All our show rooms get audited on an annual basis, usually when we are deep cleaning them. With the store rooms we do this less frequently because they are not often open to the public so likely to be subject to less change.
Auditing the textile store involved going through every box in the room systematically and making sure what should be in there was, and that it was still in good condition,
Luckily at Hardwick, thanks to many years of hard work before I arrived, the stores in the attics are very organised, including the textile store. Every box had a list of what should be inside, with useful little picture tags attached to it. These come in very handy when we want to find anything, because we can look at the tags first.
As so much work has been done in this room most of the boxes were as they should be, so it was really a case of recording and condition checking. This meant we got to have a good look at ll the beautiful and interesting textile pieces up there.
Once we have finished the audit we took the list we had written and will be checking it off against our online database. If you want to see some of the collection at Hardwick, or at any Trust property, then look on the National Trust Collections page. This is a great resource for further research, and just having a nosey at what properties have hidden in their collections.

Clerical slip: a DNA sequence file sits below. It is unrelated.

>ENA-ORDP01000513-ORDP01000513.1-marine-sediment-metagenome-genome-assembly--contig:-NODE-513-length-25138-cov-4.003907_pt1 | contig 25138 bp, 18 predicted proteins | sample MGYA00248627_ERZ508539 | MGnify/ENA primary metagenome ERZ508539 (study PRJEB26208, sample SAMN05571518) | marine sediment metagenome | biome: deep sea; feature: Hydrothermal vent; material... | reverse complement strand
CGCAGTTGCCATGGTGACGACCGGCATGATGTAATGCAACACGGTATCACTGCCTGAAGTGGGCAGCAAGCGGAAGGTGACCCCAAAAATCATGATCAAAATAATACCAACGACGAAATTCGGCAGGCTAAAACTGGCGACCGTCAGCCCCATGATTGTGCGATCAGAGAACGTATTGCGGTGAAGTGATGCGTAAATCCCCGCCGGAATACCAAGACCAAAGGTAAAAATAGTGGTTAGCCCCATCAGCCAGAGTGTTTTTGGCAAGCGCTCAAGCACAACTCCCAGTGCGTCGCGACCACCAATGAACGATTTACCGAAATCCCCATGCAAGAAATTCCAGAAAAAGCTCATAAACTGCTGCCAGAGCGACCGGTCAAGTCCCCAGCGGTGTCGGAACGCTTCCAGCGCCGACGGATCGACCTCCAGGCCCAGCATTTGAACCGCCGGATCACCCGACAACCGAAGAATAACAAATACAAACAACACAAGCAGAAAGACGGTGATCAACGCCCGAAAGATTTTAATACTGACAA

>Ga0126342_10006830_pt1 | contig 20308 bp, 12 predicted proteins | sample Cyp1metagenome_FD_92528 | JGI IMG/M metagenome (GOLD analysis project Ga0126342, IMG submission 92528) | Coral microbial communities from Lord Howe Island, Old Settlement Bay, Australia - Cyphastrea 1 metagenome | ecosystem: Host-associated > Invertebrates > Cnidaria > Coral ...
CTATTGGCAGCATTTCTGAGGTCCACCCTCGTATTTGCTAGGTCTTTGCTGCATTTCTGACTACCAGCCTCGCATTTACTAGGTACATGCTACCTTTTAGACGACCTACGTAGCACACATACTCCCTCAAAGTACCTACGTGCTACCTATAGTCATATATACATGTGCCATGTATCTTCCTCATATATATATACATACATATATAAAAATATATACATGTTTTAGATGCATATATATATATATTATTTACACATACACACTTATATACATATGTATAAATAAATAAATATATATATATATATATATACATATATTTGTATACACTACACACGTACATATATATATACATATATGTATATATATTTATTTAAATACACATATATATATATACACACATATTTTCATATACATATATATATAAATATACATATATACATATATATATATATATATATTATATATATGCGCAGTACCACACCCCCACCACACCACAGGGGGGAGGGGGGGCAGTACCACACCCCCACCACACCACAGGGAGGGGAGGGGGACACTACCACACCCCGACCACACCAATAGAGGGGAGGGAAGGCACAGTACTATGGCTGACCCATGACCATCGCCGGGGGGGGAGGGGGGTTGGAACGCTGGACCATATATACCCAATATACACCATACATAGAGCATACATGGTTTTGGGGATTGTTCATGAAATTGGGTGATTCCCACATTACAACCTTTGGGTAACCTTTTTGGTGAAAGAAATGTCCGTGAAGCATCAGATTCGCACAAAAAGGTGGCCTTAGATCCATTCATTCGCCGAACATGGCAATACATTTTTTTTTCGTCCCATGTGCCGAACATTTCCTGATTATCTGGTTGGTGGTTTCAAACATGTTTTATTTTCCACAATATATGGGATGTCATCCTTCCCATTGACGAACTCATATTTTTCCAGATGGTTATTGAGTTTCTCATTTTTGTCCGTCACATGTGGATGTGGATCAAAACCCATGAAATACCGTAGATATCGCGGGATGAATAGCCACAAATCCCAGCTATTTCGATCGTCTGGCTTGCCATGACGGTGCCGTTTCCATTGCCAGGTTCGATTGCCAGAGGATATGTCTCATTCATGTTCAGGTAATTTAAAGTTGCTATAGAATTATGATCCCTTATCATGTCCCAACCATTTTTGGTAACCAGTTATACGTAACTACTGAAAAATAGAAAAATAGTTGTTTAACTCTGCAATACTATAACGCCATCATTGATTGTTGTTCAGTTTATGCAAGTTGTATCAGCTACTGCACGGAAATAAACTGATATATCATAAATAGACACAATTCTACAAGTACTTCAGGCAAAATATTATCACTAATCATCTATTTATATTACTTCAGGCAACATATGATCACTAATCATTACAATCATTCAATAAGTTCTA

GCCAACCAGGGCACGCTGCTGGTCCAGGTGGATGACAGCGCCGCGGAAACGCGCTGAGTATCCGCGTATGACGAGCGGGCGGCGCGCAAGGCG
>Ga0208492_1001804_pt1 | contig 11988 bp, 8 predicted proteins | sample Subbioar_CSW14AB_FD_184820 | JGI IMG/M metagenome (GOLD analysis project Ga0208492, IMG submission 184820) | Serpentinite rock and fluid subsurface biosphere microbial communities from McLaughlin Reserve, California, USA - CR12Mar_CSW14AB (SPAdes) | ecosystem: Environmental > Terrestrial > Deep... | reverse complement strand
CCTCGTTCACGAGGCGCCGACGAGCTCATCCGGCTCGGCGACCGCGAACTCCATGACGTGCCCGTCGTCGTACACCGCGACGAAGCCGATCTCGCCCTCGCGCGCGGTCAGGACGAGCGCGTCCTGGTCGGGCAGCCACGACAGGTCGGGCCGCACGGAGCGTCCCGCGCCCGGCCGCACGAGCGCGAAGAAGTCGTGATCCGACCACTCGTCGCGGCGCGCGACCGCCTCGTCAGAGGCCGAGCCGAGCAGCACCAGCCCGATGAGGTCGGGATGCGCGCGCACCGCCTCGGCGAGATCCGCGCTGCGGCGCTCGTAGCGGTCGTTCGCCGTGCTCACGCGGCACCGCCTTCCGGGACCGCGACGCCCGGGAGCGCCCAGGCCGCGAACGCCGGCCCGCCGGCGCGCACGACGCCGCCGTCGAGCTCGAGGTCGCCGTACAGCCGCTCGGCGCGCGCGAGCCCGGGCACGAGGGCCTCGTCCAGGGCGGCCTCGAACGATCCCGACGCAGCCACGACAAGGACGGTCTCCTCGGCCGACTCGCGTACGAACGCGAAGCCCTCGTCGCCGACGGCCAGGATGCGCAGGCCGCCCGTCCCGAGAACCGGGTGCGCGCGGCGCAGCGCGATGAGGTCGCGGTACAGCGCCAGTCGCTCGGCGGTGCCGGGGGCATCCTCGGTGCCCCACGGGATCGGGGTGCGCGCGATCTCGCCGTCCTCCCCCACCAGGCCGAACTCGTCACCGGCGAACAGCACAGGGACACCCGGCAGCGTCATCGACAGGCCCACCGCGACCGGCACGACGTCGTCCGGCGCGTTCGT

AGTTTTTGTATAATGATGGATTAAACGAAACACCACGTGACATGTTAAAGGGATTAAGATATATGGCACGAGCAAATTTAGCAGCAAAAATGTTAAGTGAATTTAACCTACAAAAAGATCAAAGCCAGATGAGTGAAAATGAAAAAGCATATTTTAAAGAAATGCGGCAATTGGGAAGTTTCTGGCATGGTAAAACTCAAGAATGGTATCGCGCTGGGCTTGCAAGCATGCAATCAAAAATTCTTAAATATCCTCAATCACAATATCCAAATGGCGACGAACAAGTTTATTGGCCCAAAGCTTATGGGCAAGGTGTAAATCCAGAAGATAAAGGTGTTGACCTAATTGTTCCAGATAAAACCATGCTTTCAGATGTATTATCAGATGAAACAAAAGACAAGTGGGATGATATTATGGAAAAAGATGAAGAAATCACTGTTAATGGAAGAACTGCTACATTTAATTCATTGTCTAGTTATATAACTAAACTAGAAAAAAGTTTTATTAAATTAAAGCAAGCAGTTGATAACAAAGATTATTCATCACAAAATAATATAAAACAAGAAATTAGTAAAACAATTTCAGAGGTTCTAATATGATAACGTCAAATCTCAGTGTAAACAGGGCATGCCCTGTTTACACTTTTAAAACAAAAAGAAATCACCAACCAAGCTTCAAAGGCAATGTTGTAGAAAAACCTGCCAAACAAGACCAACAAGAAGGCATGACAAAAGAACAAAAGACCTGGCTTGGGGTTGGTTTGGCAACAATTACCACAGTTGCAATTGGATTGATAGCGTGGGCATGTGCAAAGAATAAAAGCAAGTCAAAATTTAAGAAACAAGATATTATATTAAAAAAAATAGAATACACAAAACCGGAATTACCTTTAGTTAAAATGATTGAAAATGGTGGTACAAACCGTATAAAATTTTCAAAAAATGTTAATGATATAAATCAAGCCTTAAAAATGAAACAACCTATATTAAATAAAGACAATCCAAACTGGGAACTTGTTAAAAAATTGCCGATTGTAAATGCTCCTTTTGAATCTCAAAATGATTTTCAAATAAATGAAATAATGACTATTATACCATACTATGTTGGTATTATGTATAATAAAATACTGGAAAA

I’m going to share with you some photos of the pieces I really liked. Some of them I don’t know anything about, I just thought they were really pretty! Others, like the one below, match items we have on display. This piece matched the embroidery we have on the Blue Bed. We know the embroidery taken off the original bed (dated 1629) and places on new, less damaged fabric by the 6th Duke in 1852.
These columns are all that is left of a 5th great hanging. They once belonged to a piece featuring Cleopatra, part of the set with Penelope, Lucretia, Artemisia and Zenobia that we have begun conserving. They are all that remains because the rest of the piece was used to patch up the first four embroideries!
Some things we have a large amount of, like these pieces of velvet and metal embroidered borders. We have 21 pieces of this in the textile store. It is believed that this border was purchased in Bess’ time, for a great amount of money, but it does not seem to have been used until the 19th century when it was cut into the lengths we see today.
We also have nine of these panels, all featuring a variety of birds on white and blue velvet on a heavy linen base. We were trying to work out what they once had been, as they were only mounted in this way in the 1970’s. Looking at them at first we though they could have all been one piece, however the circles in the corner do contain complete images and don’t line up with one another, so we decided that probably wasn’t the case.